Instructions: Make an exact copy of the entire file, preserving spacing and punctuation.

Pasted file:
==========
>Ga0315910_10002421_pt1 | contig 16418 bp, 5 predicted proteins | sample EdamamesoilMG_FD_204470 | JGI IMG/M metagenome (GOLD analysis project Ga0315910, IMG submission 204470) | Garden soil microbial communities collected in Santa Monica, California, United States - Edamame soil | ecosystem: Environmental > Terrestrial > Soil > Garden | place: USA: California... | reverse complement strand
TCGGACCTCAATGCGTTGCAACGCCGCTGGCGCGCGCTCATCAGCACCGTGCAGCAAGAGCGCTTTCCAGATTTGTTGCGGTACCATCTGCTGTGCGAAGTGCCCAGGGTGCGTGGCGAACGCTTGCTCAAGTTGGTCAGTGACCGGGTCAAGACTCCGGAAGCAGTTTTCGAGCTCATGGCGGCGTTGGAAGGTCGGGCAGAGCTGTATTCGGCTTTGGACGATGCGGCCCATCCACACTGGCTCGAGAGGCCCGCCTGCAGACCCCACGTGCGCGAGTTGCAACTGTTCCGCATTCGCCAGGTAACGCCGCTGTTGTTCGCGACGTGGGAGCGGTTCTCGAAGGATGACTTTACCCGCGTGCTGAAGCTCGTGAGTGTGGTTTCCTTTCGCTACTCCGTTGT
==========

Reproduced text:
>Ga0315910_10002421_pt1 | contig 16418 bp, 5 predicted proteins | sample EdamamesoilMG_FD_204470 | JGI IMG/M metagenome (GOLD analysis project Ga0315910, IMG submission 204470) | Garden soil microbial communities collected in Santa Monica, California, United States - Edamame soil | ecosystem: Environmental > Terrestrial > Soil > Garden | place: USA: California... | reverse complement strand
TCGGACCTCAATGCGTTGCAACGCCGCTGGCGCGCGCTCATCAGCACCGTGCAGCAAGAGCGCTTTCCAGATTTGTTGCGGTACCATCTGCTGTGCGAAGTGCCCAGGGTGCGTGGCGAACGCTTGCTCAAGTTGGTCAGTGACCGGGTCAAGACTCCGGAAGCAGTTTTCGAGCTCATGGCGGCGTTGGAAGGTCGGGCAGAGCTGTATTCGGCTTTGGACGATGCGGCCCATCCACACTGGCTCGAGAGGCCCGCCTGCAGACCCCACGTGCGCGAGTTGCAACTGTTCCGCATTCGCCAGGTAACGCCGCTGTTGTTCGCGACGTGGGAGCGGTTCTCGAAGGATGACTTTACCCGCGTGCTGAAGCTCGTGAGTGTGGTTTCCTTTCGCTACTCCGTTGT